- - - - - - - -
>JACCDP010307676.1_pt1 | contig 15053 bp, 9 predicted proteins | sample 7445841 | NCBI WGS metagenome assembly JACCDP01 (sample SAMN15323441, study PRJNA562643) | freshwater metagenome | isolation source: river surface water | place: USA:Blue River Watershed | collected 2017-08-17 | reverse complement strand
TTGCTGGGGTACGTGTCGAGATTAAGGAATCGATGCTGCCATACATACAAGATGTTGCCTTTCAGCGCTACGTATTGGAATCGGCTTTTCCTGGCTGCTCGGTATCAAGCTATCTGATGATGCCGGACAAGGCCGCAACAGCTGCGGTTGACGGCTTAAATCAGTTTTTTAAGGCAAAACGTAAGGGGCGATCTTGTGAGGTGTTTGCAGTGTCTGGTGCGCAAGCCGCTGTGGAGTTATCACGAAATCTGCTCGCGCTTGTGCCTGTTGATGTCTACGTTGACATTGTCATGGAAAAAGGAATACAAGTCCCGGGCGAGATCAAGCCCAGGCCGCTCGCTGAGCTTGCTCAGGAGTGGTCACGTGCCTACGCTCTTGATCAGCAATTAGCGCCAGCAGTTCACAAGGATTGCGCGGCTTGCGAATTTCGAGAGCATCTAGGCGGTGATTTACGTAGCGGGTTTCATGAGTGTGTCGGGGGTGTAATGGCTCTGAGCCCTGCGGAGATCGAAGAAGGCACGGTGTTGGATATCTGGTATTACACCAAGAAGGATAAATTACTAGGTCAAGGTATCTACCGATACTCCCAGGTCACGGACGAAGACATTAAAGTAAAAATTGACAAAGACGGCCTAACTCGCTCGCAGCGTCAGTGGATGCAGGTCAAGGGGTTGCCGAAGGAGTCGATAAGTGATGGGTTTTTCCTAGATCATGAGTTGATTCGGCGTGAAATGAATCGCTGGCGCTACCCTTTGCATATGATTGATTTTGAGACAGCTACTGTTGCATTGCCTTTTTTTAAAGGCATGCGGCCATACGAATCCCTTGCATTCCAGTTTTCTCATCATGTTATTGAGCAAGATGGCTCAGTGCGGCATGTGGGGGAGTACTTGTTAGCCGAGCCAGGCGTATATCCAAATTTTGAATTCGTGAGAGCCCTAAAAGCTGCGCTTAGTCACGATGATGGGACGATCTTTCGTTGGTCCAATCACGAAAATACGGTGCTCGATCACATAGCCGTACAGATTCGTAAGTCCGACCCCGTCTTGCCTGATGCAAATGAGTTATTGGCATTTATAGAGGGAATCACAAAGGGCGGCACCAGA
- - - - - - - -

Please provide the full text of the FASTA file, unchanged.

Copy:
>JACCDP010307676.1_pt1 | contig 15053 bp, 9 predicted proteins | sample 7445841 | NCBI WGS metagenome assembly JACCDP01 (sample SAMN15323441, study PRJNA562643) | freshwater metagenome | isolation source: river surface water | place: USA:Blue River Watershed | collected 2017-08-17 | reverse complement strand
TTGCTGGGGTACGTGTCGAGATTAAGGAATCGATGCTGCCATACATACAAGATGTTGCCTTTCAGCGCTACGTATTGGAATCGGCTTTTCCTGGCTGCTCGGTATCAAGCTATCTGATGATGCCGGACAAGGCCGCAACAGCTGCGGTTGACGGCTTAAATCAGTTTTTTAAGGCAAAACGTAAGGGGCGATCTTGTGAGGTGTTTGCAGTGTCTGGTGCGCAAGCCGCTGTGGAGTTATCACGAAATCTGCTCGCGCTTGTGCCTGTTGATGTCTACGTTGACATTGTCATGGAAAAAGGAATACAAGTCCCGGGCGAGATCAAGCCCAGGCCGCTCGCTGAGCTTGCTCAGGAGTGGTCACGTGCCTACGCTCTTGATCAGCAATTAGCGCCAGCAGTTCACAAGGATTGCGCGGCTTGCGAATTTCGAGAGCATCTAGGCGGTGATTTACGTAGCGGGTTTCATGAGTGTGTCGGGGGTGTAATGGCTCTGAGCCCTGCGGAGATCGAAGAAGGCACGGTGTTGGATATCTGGTATTACACCAAGAAGGATAAATTACTAGGTCAAGGTATCTACCGATACTCCCAGGTCACGGACGAAGACATTAAAGTAAAAATTGACAAAGACGGCCTAACTCGCTCGCAGCGTCAGTGGATGCAGGTCAAGGGGTTGCCGAAGGAGTCGATAAGTGATGGGTTTTTCCTAGATCATGAGTTGATTCGGCGTGAAATGAATCGCTGGCGCTACCCTTTGCATATGATTGATTTTGAGACAGCTACTGTTGCATTGCCTTTTTTTAAAGGCATGCGGCCATACGAATCCCTTGCATTCCAGTTTTCTCATCATGTTATTGAGCAAGATGGCTCAGTGCGGCATGTGGGGGAGTACTTGTTAGCCGAGCCAGGCGTATATCCAAATTTTGAATTCGTGAGAGCCCTAAAAGCTGCGCTTAGTCACGATGATGGGACGATCTTTCGTTGGTCCAATCACGAAAATACGGTGCTCGATCACATAGCCGTACAGATTCGTAAGTCCGACCCCGTCTTGCCTGATGCAAATGAGTTATTGGCATTTATAGAGGGAATCACAAAGGGCGGCACCAGA